Pro football did not solve all its current problems when it finally settled the realignment question. The failure to sign top draft choices, particularly O.J. Simpson, was a continuing headache. For instance, the chief appeal of the Coaches All-America Game in Atlanta on June 28 is the anticipated duel between the West's Simpson and the East's Leroy Keyes (of Purdue and, hopefully, the Philadelphia Eagles). But with not much more than six weeks remaining before the game, neither had yet accepted an invitation to play, and apparently neither had yet agreed to play in the traditional College All-Star Game in Chicago on Aug. 1, which this year sends Joe Namath and the New York Jets against the collegians. Their refusal is understandable. An unsigned player is reluctant to play in an all-star game because a serious injury would leave him with no financial recourse, beyond the insurance taken out on each player by the promoters. A signed player, on the other hand, has the guarantee of his season's salary from the club that drafted and signed him.
And the holdouts were not just Simpson and Keyes. Still unsigned, and apparently waiting for O.J. to make his move, were George Kunz (Notre Dame and the Atlanta Falcons), Greg Cook ( Cincinnati and the Cincinnati Bengals), Ron Sellers ( Florida State and the Boston Patriots), Fred Dryer ( San Diego State and the New York Giants) and Ron Johnson ( Michigan and the Cleveland Browns).
SUPER HOOPER BOWL
It was a fairly obvious thing for him to say after his Oakland Oaks had won the ABA championship, but Coach Alex Hannum asked, "Why not a super bowl in basketball?" Even if it is obvious, in some ways the idea is appealing—the upstart Oaks against the old-line Boston Celtics for the championship of everything.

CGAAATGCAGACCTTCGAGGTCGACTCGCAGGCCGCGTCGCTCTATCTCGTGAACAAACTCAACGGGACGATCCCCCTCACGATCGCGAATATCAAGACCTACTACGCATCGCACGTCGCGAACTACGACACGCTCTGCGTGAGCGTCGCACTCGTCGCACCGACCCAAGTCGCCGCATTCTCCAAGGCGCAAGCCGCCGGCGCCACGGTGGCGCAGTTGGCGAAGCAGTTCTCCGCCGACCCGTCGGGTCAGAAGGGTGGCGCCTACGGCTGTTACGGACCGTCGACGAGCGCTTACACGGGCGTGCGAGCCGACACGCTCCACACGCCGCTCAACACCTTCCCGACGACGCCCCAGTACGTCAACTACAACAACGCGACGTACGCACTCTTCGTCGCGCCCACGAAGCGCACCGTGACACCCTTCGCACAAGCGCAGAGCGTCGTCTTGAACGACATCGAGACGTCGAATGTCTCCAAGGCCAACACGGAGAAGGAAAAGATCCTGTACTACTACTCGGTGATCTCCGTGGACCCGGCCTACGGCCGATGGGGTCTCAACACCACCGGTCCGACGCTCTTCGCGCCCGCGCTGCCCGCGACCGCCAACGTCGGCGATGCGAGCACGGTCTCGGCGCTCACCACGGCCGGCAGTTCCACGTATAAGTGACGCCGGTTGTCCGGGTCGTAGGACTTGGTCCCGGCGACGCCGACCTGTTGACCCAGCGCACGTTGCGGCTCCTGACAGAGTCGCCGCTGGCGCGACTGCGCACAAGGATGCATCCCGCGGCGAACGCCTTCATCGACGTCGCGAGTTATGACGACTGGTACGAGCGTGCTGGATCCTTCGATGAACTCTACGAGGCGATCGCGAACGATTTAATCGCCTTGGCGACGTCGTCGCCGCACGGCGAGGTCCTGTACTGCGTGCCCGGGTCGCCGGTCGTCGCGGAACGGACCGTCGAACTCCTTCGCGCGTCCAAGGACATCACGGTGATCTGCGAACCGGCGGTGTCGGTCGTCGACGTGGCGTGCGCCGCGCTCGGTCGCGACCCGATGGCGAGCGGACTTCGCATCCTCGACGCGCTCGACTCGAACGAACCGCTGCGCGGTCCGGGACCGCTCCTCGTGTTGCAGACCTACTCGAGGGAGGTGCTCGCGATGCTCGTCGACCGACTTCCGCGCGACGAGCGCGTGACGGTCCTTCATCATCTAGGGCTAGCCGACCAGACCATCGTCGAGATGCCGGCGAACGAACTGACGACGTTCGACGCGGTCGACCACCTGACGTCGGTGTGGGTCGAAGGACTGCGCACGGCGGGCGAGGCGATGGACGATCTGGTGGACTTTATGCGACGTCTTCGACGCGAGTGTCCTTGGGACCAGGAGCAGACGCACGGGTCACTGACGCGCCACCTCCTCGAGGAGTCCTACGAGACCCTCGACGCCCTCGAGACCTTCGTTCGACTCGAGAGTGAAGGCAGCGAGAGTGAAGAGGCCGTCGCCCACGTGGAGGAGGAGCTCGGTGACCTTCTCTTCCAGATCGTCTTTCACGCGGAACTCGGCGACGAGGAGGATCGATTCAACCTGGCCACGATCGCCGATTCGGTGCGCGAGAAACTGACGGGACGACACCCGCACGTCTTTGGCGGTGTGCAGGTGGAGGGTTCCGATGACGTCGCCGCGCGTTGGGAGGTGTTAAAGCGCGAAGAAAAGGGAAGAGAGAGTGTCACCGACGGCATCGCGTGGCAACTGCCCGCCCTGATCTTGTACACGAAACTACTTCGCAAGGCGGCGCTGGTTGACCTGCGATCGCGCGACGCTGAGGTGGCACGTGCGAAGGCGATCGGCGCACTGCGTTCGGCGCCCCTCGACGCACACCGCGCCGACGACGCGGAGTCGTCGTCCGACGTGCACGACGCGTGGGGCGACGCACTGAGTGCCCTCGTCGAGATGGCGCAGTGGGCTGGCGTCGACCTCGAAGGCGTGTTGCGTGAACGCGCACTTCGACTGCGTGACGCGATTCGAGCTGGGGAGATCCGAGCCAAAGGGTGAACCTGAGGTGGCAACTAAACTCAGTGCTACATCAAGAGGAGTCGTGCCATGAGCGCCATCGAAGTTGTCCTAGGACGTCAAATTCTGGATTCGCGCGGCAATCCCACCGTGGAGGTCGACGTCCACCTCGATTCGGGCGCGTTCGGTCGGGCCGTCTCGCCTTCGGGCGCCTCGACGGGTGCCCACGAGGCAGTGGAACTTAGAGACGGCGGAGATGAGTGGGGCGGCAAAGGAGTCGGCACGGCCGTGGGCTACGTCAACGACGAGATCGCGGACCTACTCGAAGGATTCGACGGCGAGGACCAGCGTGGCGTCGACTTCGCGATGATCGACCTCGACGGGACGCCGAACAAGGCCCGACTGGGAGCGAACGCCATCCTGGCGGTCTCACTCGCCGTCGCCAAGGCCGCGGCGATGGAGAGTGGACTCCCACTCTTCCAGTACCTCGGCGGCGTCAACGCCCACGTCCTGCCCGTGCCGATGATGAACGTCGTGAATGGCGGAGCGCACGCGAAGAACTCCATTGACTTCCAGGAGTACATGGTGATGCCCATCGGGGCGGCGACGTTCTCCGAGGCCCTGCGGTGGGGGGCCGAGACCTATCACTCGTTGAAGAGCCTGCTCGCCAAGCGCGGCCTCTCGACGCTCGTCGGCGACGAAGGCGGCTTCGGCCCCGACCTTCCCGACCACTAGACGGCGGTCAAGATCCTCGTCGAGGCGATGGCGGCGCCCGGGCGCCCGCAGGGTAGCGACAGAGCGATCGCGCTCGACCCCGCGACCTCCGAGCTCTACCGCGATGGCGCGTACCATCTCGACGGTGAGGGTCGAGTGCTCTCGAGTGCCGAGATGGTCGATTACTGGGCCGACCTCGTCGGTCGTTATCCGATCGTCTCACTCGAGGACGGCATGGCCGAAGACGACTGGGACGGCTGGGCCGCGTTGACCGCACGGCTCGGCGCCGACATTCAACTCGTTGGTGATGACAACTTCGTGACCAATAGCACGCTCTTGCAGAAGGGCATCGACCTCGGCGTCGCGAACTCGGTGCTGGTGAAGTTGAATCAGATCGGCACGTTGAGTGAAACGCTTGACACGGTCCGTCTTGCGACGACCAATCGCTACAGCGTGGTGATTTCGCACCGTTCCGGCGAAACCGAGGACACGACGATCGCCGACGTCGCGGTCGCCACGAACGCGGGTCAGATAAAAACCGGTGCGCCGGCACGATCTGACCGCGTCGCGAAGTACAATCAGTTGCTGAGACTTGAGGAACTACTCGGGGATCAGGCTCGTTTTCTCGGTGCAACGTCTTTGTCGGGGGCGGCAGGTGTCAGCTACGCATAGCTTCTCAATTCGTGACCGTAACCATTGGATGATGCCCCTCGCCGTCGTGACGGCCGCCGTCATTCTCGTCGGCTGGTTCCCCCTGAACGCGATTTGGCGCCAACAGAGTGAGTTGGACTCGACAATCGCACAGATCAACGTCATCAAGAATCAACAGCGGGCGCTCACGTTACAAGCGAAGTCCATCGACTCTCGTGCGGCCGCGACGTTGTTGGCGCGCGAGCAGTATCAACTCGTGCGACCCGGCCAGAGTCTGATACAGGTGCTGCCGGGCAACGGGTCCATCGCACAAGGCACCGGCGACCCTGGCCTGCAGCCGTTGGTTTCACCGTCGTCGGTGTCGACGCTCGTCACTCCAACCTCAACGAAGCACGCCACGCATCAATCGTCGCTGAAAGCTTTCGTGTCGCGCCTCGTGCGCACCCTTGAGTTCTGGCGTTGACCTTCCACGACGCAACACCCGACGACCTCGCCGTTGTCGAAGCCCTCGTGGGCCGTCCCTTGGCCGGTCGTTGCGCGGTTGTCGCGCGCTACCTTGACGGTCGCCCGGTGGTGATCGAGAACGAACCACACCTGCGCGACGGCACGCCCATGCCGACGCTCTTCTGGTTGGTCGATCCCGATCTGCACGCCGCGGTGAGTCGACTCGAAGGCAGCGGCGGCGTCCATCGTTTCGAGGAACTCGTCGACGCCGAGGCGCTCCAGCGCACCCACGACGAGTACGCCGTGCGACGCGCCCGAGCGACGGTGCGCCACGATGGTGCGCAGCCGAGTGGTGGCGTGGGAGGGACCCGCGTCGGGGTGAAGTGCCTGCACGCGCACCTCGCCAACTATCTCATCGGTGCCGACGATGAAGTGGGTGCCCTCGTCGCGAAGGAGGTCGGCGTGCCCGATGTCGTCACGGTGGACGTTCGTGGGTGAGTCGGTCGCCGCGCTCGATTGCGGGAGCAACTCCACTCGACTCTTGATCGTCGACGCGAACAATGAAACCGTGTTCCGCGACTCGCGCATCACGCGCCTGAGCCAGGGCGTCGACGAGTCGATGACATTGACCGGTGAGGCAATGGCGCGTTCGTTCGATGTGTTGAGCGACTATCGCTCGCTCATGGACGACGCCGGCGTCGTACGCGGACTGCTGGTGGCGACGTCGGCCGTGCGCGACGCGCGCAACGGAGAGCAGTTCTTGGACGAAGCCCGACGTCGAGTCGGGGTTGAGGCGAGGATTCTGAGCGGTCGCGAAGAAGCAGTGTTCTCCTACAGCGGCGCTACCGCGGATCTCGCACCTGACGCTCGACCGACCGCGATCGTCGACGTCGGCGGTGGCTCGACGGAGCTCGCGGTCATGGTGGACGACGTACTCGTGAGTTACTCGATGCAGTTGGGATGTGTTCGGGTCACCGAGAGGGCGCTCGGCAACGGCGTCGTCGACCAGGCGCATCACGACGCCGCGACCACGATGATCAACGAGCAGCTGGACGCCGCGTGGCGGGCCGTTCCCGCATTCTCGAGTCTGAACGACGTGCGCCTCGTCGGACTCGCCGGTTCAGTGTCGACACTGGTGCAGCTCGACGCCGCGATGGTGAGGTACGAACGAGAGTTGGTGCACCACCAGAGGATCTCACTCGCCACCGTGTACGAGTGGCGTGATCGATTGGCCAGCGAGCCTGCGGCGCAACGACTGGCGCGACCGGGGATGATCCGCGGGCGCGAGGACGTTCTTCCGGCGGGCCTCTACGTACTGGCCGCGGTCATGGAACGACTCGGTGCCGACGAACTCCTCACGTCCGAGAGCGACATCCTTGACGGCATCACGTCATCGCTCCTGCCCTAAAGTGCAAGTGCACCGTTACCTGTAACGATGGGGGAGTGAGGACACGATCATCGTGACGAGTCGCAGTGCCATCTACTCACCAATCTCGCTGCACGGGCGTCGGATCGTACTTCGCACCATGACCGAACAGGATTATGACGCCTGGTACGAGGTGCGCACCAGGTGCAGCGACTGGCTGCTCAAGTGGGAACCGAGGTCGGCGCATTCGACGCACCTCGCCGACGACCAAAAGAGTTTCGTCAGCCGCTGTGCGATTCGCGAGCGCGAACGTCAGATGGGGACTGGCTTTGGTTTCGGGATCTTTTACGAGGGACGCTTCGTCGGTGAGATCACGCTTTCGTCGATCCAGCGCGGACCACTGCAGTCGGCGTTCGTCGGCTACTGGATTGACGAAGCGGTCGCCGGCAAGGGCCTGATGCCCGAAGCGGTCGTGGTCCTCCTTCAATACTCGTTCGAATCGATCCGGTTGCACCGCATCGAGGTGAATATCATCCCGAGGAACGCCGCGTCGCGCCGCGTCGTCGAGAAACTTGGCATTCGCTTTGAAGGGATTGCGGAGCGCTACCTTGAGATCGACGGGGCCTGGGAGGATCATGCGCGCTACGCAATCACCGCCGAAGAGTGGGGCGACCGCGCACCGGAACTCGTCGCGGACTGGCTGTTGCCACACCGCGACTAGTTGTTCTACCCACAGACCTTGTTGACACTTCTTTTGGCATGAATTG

Hannum's credentials add considerable vigor to the idea. Alex is the only coach to win championships in both the NBA and ABA (as Weeb Ewbank of the Jets is the only coach to win in both the NFL and AFL). Moreover, Hannum won the only two NBA titles that the Celtics did not win in the last 13 seasons.
There is that three-point rule (for goals from beyond 25 feet) in the ABA, but then the AFL had the two-point extra point and that didn't stop the Super Bowl from coming into being. The Super Hoop may soon be with us—which will be fine unless it takes the season into mid-June.
The all-time record for one day's betting at U.S. racetracks is $6,120,631, established at Aqueduct on May 31, 1965. Betting on Churchill Downs on Derby Day this year—$6,106,346—just barely missed topping the Aqueduct total and would have beaten it except for a fluke. Before the start of the first race on Derby Day a horse named—stand back, now—Sweetsie Sweet tossed his jockey and ran away, probably to hide in embarrassment. At any rate, the stewards ordered the horse scratched and all money bet on him refunded. It came to $27,559. If it had not been refunded the total handle at Churchill Downs would have reached $6,133,905, or $13,000 better than Aqueduct's record.
One of the most popular items that America is importing nowadays is tennis players. For instance, Oral Roberts University of Tulsa, Okla. has Peter van Lingen of South Africa, Ivan Mikysa, Cyril Suk and Jirka Medonos of Czechoslovakia and Pekka Saila of Finland. The University of Corpus Christi in Texas has Ramiro Benavidez of Bolivia, Roberto Chavez and Vicente Zarazua of Mexico, Humphrey Hose of Venezuela, Oscar Salas of Curacao and Marc Boulle of France. When Corpus Christi played Oral Roberts recently, there was no U.S. citizen on either team.
A HIT BY WILLIE